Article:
Lady Laura Alma Tadema (nee Laura Theresa Epps) (1852-1909)
In 1871 she became the second wife of Laurence Alma-Tadema, who, after making a reputation in Antwerp and winning medals in Paris, had settled in London where within a few years he was to paint "A Sculpture gallery, A Picture Gallery" and other works which have made his name a household word. Under his instruction his wife soon developed a remarkable artistic gift and already in the early eighties she was well-known as a contributor to the principal exhibitions. Her method and style had much in common with her husband's, but she wisely chose a different class of subject. Instead of lmperial Rome she gave us Dutch interiors, a little idealised and adorned; with pretty young mothers. with small children, often in dresses of the seventeenth century, placed in rooms with white walls and old oak furniture. Lady AIma-Tadema's treatment of light was extremely skilful, her colour exquisite, her textures subtly wrought, her effects charming. She generally sent one little picture to the Academy, and another to the New Gallery, where they always gave a great deal of pleasure.
Lady Alma-Tadema was a gracious hostess, and her parties, both in the old house facing Regents Park, and in that to which she and her husband subsequently moved in the Grove-end Road, were amongst the most agreeable in London. In the fine studio planned for music as much as painting, all those great performers were delighted to play to a well-chosen audience of friends. The delightful personality of the mistress of the house completed the charm of these evenings.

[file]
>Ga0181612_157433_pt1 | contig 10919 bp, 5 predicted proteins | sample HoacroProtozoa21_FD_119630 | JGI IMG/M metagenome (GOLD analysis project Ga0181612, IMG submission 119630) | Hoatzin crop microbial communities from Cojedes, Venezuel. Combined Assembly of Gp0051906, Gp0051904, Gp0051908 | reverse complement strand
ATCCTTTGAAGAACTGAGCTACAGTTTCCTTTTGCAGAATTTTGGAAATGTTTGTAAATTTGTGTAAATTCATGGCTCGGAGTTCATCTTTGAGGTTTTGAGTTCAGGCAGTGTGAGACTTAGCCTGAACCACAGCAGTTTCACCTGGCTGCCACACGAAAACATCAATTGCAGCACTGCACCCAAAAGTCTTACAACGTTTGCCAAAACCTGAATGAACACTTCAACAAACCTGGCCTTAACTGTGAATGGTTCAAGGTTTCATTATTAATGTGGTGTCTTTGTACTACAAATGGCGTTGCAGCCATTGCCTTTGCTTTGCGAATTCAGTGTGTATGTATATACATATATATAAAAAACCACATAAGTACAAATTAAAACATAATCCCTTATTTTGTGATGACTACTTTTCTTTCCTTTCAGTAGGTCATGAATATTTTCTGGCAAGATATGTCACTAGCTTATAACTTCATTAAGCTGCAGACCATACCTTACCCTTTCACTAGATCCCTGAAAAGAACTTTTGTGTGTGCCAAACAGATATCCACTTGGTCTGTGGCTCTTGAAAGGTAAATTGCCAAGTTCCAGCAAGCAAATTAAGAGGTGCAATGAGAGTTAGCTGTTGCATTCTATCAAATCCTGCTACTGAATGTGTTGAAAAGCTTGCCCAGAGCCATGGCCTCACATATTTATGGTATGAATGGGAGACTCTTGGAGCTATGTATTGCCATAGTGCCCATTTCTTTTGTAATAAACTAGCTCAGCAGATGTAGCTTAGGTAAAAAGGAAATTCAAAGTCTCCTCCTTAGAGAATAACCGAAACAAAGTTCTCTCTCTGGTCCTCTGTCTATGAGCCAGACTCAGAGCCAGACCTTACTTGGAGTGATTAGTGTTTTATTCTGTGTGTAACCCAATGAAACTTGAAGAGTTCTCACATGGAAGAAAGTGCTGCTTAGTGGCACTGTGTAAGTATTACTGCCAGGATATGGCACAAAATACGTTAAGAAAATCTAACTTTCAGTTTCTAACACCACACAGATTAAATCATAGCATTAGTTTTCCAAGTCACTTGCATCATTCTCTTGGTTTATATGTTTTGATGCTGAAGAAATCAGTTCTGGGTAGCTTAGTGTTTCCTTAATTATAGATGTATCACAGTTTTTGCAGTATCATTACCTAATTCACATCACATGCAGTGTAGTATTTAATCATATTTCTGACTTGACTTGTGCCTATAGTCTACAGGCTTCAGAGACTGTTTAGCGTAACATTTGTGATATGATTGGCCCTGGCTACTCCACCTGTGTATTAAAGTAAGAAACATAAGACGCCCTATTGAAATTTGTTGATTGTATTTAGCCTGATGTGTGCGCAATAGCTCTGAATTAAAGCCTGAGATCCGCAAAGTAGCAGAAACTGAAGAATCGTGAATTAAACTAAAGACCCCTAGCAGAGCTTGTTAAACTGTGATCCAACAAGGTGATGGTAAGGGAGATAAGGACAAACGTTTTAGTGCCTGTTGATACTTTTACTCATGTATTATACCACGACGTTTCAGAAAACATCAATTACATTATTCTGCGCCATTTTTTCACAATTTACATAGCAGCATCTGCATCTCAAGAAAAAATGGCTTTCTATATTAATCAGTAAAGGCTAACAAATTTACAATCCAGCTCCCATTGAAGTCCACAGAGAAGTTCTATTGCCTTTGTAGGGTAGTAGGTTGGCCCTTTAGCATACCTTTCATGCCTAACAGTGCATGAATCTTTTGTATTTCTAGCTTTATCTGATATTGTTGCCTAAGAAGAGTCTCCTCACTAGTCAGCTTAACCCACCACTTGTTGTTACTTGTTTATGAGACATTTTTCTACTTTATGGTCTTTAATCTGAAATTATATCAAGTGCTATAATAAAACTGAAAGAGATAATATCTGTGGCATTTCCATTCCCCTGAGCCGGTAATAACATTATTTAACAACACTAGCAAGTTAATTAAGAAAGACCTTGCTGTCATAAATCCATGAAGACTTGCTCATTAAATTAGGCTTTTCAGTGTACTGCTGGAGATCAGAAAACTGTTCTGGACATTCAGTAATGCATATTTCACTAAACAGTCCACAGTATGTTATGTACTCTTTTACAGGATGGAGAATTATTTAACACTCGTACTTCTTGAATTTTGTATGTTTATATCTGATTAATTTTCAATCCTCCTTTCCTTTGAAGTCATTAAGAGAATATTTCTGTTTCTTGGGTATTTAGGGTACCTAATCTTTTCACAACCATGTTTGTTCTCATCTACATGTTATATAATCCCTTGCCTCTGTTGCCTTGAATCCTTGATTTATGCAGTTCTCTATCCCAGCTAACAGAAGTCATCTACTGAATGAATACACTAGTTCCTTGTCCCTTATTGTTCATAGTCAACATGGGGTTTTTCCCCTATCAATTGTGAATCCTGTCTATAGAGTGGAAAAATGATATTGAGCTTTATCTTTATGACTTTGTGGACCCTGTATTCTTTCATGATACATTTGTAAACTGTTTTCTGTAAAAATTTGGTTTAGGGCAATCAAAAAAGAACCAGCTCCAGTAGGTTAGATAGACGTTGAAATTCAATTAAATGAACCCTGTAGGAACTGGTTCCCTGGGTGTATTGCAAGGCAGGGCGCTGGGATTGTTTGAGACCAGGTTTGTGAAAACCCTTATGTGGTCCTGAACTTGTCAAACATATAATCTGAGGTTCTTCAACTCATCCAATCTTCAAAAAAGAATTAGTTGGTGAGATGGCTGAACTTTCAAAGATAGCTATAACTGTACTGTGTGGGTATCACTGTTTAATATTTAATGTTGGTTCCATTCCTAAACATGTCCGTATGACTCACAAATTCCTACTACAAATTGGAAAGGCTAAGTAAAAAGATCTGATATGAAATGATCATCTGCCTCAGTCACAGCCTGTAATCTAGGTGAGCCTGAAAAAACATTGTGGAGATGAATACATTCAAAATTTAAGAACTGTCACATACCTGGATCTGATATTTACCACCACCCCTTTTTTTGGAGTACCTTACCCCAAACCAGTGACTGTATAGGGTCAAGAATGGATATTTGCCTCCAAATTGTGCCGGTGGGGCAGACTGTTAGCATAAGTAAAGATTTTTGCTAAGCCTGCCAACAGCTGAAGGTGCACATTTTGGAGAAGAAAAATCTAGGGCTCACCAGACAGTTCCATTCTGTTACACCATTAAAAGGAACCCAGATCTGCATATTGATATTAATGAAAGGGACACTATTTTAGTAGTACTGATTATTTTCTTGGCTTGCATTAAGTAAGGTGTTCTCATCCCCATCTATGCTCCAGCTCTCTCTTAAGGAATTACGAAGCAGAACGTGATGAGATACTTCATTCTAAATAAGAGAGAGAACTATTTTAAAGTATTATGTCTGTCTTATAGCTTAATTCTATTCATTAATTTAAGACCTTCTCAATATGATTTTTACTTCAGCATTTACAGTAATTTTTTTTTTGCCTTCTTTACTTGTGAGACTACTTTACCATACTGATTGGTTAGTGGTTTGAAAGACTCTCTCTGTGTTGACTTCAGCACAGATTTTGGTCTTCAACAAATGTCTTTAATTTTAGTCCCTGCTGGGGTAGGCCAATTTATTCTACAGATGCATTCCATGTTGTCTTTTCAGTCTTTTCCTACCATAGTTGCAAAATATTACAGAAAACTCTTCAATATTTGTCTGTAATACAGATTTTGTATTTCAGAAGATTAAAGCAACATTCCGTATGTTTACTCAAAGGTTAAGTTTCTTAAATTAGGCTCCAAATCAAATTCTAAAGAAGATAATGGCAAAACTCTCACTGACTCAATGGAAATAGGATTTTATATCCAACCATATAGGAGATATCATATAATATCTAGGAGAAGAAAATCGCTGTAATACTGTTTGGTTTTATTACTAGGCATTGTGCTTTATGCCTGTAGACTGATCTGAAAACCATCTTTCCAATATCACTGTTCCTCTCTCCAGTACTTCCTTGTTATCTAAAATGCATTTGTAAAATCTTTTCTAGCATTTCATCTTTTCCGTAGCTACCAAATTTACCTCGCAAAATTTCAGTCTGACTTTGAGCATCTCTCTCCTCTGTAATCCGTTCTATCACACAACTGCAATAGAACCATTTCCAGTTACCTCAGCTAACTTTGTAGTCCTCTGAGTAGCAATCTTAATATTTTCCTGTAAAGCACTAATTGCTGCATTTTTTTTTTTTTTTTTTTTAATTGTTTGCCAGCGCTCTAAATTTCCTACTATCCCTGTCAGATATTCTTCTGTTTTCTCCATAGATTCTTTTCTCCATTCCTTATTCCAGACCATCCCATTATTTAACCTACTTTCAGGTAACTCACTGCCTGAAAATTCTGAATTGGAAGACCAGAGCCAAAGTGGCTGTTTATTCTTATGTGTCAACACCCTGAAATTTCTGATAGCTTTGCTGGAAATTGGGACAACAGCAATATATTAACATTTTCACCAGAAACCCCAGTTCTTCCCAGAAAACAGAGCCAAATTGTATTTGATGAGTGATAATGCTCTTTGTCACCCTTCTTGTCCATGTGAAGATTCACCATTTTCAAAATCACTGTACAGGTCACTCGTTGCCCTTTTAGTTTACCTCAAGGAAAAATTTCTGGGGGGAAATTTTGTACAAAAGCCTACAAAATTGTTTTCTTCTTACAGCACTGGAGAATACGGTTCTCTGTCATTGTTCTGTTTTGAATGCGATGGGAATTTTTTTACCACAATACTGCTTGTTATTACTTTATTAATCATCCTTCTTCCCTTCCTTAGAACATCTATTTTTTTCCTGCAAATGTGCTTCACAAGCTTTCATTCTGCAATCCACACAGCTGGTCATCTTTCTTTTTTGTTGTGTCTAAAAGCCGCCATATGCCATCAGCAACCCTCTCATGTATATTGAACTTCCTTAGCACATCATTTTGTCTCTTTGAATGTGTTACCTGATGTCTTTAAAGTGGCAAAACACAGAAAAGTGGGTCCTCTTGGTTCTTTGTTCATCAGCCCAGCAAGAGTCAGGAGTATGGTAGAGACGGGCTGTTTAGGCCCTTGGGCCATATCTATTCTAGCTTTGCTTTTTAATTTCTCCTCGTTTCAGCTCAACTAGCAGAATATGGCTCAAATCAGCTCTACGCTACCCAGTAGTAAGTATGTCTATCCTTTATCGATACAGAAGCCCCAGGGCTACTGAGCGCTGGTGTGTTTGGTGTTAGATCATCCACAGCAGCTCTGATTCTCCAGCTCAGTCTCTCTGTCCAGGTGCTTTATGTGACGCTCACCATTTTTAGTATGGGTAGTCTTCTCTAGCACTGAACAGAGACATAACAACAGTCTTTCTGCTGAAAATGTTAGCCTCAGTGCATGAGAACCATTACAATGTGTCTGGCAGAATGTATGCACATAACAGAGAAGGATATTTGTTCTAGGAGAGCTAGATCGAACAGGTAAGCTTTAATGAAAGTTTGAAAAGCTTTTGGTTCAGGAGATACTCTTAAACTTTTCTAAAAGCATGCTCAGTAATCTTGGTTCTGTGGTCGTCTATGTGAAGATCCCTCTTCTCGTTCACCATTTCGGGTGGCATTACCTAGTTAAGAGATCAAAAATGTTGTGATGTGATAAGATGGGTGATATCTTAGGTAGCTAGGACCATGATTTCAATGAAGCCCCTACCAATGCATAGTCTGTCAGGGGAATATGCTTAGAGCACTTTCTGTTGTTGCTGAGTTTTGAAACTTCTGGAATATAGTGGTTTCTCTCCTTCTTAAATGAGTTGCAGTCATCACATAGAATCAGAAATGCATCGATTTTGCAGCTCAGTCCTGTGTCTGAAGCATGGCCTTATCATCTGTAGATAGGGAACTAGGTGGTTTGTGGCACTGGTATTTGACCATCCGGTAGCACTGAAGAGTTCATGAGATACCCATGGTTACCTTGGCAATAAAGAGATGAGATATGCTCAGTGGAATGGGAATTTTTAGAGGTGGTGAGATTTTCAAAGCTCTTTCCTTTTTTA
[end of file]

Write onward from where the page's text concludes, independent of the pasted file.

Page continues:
"From childhood Lady Alma-Tadema and her sisters were accustomed to the arts, and the cultivation of which was encouraged in them by the close association of their family with the group which circled around the Rossettis and Madox Brown. But it is remarkable that Laura who was to become particularly famous for her pencil started alone as a musician. It was thought that she would show some originality as a composer, and she was being trained in music when she became acquainted with Mr. Alma-Tadema, almost immediately after his arrival in London from Antwerp. He was a widower and Miss Laura Epps became his second wife in 187l. She began at once to study painting under her husband, and developed a notable technique for the rendering or textures and surfaces. Her early works were simply still-life studies, somewhat heavy and laboured at first, but always careful and effective. In 1873 she began to be, as she has remained for 36 years an almost regular contributor at the Royal Academy. In "Her Mamma's Chair" of that year there was already shown an individuality which became more marked in her "Birds Cage" of 1875 and "A Blue Stocking" of 1877. On these canvasses the influence of her husband was apparent, but already there was a manifest leaning to purely Dutch methods of the seventeenth century which differentiated her from him.
No living Englishwoman, it is probable, has received so many tributes to her painting as flowed in during late years on Lady Alma-Tadema, but particularly from France and Germany. She was a constant exhibitor at the Salon, and received many honours from Berlin, which culminated in her being awarded the gold medal of the German government in 1896, when one her best pictures was bought by the Emperor for the collection of the Empress. Although she had been in full professional creativity for 35 years, her signed works are less than 100 in number. Lady Alma-Tadema was of a remarkable beauty of face and figure, the charm of which is preserved in several other husband's pictures, in a graceful seated statuette by Amendola in 1879, by a bust by Delou in 1876, and a portrait by Bastien Leparge.